Last week I drove in the insulated silence of an intense snow storm. The only noise was the screeching of Sisyphean windshield wipers heroically trying to keep up with an impossible job. The storm was more ephemeral than most Nor’easters, but left some permanent scars: a hit and run to the front fence and mailbox leaves me unable to collect mail, and with yet more maintenance to do.
This storm’s snow was so dense it clumped like beads which defied gravity and clung to the long line Jim set up as a run for our less-reliable beagle.
It sat so heavily on every branch and leaf that the trees along each road listed and seemed to reach out to us, like the sinister forest swirling around Snow White in a cartoon kingdom.
It coated the rhododendron bushes by our porch with so much snow that their branches fell to the ground, crushed, sagging in wavy layers like sad and dejected furrows in a crumpled face.
I was reminded of an exchange just two years ago, before we knew Jim was sick—before I saved every message from him, no matter how ordinary–when he emailed me from work (his hearty truck could get there when everyone else remained snowbound) and told me I needed to make sure our boys “cleared the snow from the bushes or else they would die.” I sent back a grammatically tongue-in-cheek email to the effect of being hesitant to send our sons out for work that sounded quite so dangerous, or at very least threatening. “The bushes, not the boys,” he replied.
Last winter was marked by the steady accumulation of storm after withering storm. I looked out one of Jim’s hospital windows last March and saw yards of accumulated snow, peaked at points as if frozen into white ocean waves. At home the roof literally groaned from the weight of wet snow.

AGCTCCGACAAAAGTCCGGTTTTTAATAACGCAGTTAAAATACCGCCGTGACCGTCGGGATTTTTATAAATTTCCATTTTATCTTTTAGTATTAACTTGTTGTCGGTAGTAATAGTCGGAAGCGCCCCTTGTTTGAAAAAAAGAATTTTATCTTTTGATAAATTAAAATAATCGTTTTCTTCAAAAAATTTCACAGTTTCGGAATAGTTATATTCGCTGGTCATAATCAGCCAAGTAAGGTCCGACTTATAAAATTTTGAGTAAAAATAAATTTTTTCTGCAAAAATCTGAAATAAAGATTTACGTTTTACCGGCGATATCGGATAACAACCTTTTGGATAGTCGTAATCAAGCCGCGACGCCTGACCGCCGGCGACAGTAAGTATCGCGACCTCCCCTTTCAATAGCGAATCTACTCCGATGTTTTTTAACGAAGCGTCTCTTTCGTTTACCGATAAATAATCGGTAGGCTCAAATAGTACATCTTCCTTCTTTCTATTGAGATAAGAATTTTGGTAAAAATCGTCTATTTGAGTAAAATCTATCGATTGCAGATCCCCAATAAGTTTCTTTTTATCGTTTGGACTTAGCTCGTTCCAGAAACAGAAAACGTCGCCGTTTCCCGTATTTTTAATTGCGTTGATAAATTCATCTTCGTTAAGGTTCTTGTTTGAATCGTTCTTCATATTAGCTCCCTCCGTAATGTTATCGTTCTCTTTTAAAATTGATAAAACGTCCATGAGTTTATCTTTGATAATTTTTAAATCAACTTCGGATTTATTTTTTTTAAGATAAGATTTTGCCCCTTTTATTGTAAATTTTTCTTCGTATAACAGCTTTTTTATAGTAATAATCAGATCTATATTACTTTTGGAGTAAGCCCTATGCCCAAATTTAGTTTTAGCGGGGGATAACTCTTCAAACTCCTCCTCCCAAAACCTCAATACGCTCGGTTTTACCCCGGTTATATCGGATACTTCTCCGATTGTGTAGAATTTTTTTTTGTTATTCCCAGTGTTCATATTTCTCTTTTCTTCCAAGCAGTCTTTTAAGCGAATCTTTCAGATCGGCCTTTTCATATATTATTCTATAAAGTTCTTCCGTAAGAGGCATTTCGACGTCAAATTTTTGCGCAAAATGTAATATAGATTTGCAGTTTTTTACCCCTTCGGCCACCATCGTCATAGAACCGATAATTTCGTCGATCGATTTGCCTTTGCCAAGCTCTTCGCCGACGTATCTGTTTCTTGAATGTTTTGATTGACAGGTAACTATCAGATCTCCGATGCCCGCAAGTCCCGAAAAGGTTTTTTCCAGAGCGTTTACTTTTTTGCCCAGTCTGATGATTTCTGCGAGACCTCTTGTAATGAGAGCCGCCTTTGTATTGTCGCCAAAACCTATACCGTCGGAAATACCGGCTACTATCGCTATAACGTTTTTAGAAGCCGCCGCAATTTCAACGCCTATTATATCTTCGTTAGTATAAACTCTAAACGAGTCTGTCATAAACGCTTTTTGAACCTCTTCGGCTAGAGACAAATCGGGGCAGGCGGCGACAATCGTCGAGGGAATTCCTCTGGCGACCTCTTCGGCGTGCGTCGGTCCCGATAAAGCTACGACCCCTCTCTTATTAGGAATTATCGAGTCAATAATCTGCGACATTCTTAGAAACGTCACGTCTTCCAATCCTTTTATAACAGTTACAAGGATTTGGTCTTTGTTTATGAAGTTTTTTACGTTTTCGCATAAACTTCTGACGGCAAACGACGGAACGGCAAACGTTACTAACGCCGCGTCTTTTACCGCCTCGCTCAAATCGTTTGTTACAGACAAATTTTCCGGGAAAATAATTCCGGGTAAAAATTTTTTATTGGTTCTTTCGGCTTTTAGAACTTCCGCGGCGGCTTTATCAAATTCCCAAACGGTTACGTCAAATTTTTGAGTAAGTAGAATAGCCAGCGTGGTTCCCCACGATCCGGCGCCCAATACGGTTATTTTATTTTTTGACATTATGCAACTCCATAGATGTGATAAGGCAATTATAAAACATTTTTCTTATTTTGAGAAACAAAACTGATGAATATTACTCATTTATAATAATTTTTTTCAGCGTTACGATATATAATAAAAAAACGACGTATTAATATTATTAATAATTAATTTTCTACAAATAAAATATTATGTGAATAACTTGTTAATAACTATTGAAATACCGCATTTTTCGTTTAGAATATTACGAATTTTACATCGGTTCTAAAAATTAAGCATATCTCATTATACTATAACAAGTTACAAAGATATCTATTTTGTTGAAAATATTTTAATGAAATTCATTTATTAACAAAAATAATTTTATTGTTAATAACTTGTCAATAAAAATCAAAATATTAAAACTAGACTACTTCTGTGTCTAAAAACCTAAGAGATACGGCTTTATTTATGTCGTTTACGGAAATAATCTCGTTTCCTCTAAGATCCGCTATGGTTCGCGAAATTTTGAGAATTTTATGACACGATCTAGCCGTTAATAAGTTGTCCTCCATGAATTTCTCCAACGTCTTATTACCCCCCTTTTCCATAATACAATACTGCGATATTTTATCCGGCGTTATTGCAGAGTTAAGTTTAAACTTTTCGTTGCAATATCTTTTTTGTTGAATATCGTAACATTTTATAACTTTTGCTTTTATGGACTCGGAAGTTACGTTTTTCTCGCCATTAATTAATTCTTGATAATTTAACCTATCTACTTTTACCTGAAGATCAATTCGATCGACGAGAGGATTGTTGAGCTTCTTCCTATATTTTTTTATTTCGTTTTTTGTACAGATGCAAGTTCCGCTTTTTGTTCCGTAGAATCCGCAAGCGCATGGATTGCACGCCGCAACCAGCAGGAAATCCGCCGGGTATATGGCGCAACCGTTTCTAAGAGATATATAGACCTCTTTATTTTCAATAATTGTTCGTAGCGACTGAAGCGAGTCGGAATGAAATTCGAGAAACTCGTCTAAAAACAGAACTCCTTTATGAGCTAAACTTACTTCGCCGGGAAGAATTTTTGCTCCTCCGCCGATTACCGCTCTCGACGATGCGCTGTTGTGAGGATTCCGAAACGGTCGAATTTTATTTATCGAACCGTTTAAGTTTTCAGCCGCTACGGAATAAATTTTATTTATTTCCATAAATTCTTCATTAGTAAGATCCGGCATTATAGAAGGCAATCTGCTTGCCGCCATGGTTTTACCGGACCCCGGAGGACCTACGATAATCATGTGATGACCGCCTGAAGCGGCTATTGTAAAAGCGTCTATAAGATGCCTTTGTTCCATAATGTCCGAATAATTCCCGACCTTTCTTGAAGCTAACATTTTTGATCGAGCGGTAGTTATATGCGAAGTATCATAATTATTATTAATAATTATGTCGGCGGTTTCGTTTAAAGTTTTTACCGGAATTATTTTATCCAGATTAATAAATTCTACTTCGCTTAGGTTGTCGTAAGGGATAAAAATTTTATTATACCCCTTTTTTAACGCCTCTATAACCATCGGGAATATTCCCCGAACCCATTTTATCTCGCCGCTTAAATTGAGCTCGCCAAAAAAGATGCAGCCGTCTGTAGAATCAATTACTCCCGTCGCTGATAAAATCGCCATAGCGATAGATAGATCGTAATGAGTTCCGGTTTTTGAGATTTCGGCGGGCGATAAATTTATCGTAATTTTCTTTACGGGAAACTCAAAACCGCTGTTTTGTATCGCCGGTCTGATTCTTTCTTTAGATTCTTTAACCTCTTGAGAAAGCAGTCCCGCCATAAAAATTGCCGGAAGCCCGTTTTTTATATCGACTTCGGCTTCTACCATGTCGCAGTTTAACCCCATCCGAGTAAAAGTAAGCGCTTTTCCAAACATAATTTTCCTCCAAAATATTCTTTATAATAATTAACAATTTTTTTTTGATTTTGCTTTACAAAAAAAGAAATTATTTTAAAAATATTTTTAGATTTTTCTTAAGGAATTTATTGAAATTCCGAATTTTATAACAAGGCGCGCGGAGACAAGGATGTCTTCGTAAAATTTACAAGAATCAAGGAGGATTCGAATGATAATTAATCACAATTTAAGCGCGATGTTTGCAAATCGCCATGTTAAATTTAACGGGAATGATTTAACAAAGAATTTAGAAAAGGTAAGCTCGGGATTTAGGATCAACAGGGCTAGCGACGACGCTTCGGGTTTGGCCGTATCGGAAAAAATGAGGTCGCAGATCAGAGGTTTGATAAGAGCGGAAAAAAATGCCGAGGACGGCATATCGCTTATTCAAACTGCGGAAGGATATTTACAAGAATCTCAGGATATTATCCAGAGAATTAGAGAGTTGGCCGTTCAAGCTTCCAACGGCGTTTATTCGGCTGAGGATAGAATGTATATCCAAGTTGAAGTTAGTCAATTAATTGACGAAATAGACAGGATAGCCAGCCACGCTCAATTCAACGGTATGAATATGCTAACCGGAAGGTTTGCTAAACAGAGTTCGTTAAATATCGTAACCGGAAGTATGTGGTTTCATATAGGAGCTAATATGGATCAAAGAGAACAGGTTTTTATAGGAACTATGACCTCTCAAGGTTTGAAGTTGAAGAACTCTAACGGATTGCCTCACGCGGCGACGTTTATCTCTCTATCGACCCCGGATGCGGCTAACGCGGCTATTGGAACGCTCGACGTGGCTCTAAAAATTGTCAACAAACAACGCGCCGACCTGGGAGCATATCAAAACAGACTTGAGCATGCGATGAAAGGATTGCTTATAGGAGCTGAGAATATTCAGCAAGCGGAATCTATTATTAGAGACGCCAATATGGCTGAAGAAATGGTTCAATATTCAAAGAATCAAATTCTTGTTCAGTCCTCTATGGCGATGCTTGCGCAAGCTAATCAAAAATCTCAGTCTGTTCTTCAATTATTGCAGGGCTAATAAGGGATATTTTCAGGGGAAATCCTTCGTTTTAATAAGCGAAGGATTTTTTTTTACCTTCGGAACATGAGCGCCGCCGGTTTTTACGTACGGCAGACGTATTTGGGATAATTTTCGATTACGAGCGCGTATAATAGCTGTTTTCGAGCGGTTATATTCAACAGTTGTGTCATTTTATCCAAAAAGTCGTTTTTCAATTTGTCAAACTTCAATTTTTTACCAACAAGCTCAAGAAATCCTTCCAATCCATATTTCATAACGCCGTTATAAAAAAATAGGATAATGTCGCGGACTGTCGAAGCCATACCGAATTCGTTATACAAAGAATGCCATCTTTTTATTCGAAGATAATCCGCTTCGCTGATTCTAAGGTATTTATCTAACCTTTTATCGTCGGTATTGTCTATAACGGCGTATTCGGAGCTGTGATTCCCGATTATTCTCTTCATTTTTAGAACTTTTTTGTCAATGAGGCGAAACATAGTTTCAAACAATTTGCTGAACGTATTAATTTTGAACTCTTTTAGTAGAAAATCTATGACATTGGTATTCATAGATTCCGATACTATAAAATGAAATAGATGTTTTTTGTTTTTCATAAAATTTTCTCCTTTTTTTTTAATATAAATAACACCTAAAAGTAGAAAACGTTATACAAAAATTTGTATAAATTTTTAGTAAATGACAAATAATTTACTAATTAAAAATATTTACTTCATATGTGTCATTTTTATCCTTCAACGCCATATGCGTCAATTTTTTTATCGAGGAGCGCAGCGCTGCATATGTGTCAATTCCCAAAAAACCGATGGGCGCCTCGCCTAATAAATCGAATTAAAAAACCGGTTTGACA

Since then, the tiny white Christmas lights Jim had entwined in the same rows of bushes and which had sparkled through the nights of every season, greeting me during the silent wee hours when I came back from the hospital last winter, have gone out. I don’t know how to get them working again.
Last winter was one of waiting. I waited as Jim slept. I waited as he underwent fruitless examinations and procedures. I waited for test results.
We all waited for the inevitable. We waited as the symptoms of his cancer took hold.
We waited for medication to be delivered. We waited for it to take effect, to give him relief. Sometimes it never did.
This winter has been punctuated wildly with spring temperatures, leaving no accumulated snow and bringing out confused fowl, including the bright-red cardinals who remind me I need to fill Jim’s array of birdfeeders. Among all the tasks which have gone by the wayside, I shall fill those for him today.
(c) 2012 Stephanie M. Glennon